The true formula of atheism is not God is dead – even by basing the origin of the function of the father upon his murder, Freud protects the father – the true formula of atheism is God is unconscious
Jacques Lacan, The Four Fundamental Concepts
In order to properly understand this passage, one has to read it together with another thesis of Lacan. These two dispersed statements should be treated as the pieces of a puzzle to be combined into one coherent proposition. It is only their interconnection (plus the reference to the Freudian dream of the father who doesn’t know that he is dead) that enables us to deploy Lacan’s basic thesis in its entirety:
As you know, the father Karamazov’s son Ivan leads the latter into those audacious avenues taken by the thought of the cultivated man, and in particular, he says, if God doesn’t exist… – If God doesn’t exist, the father says, then everything is permitted. Quite evidently, a naïve notion, for we analysts know full well that if God doesn’t exist, then nothing at all is permitted any longer. Neurotics prove that to us every day.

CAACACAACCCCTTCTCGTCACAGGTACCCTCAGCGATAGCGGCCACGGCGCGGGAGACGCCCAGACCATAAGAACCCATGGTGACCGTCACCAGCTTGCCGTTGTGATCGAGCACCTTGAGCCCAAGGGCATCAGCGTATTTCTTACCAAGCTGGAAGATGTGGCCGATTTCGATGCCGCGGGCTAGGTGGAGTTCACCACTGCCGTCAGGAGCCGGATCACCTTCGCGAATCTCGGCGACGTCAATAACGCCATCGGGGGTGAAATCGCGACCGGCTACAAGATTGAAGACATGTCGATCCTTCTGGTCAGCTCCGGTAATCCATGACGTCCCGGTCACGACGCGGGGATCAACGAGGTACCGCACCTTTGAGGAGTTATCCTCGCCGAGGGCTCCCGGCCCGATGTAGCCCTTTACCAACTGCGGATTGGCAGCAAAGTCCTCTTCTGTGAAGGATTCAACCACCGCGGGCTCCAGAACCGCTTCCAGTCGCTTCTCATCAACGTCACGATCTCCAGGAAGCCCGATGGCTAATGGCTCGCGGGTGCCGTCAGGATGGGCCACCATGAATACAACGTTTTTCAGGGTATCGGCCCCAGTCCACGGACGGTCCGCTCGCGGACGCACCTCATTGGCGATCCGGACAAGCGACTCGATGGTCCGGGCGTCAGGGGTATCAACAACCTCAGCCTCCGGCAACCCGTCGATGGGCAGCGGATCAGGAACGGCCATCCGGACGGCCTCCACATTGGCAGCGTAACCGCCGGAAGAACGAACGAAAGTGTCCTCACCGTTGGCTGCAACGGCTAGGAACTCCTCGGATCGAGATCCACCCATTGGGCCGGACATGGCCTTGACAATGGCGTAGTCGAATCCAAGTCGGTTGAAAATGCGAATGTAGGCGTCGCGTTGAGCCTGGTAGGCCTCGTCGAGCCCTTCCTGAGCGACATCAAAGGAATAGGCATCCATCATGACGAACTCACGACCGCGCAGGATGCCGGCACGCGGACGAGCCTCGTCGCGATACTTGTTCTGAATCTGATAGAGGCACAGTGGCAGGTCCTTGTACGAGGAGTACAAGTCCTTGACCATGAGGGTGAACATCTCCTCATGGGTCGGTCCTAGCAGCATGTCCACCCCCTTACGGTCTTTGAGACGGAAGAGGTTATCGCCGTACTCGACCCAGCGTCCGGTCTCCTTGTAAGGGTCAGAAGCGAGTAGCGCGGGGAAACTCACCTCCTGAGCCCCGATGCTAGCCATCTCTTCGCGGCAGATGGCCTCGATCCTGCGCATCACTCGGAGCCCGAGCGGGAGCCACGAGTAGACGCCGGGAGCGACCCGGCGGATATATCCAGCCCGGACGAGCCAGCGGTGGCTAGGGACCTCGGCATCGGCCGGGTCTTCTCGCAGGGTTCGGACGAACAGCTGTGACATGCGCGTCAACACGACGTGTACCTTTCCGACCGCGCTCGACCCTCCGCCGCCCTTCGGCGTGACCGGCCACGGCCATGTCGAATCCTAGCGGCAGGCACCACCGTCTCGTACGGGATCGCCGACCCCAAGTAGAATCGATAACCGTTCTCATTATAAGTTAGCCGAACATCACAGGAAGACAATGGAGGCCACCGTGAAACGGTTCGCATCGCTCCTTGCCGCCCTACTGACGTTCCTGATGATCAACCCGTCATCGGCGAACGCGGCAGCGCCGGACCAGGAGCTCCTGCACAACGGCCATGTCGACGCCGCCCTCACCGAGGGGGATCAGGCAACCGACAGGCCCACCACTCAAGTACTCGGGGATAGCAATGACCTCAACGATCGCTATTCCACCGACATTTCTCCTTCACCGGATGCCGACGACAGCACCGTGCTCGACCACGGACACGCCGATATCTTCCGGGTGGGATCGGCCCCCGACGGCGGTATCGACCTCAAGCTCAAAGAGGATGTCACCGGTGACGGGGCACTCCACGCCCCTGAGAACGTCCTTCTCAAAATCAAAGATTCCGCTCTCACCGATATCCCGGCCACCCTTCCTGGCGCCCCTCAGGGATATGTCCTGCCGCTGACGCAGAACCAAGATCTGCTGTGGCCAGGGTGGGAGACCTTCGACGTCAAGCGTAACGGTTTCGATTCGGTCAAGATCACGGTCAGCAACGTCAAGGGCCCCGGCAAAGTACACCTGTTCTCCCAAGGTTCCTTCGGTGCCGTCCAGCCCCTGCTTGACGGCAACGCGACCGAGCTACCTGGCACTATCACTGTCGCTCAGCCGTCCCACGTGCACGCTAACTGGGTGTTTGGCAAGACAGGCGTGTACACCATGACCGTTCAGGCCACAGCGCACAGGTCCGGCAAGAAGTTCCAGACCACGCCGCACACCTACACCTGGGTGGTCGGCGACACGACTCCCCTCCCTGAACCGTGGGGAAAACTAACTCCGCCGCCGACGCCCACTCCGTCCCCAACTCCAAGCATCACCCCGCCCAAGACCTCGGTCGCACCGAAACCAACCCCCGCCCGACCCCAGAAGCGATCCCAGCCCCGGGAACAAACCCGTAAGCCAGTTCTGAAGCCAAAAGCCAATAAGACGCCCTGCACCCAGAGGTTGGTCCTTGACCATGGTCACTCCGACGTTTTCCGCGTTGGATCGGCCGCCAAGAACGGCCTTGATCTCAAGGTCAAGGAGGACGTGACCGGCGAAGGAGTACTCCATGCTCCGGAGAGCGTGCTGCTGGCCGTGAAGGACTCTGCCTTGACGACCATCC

The modern atheist thinks he knows that God is dead; what he doesn’t know is that, unconsciously, he continues to believe in God. What characterizes modernity is no longer the standard figure of the believer who secretly harbors intimate doubts about his belief and engages in transgressive fantasies; today, we have, on the contrary, a subject who presents himself as a tolerant hedonist dedicated to the pursuit of happiness, and whose unconscious is the site of prohibitions: what is repressed are not illicit desires or pleasures, but prohibitions themselves. “If God doesn’t exist, then everything is prohibited” means that the more you perceive yourself as an atheist, the more your unconscious is dominated by prohibitions which sabotage your enjoyment. (One should not forget to supplement this thesis with its opposite: if God exists, then everything is permitted – is this not the most succinct definition of the religious fundamentalist’s predicament? For him, God fully exists, he perceives himself as His instrument, which is why he can do whatever he wants, his acts are in advance redeemed, since they express the divine will…)
Slavoj Zizek, How To Read Lacan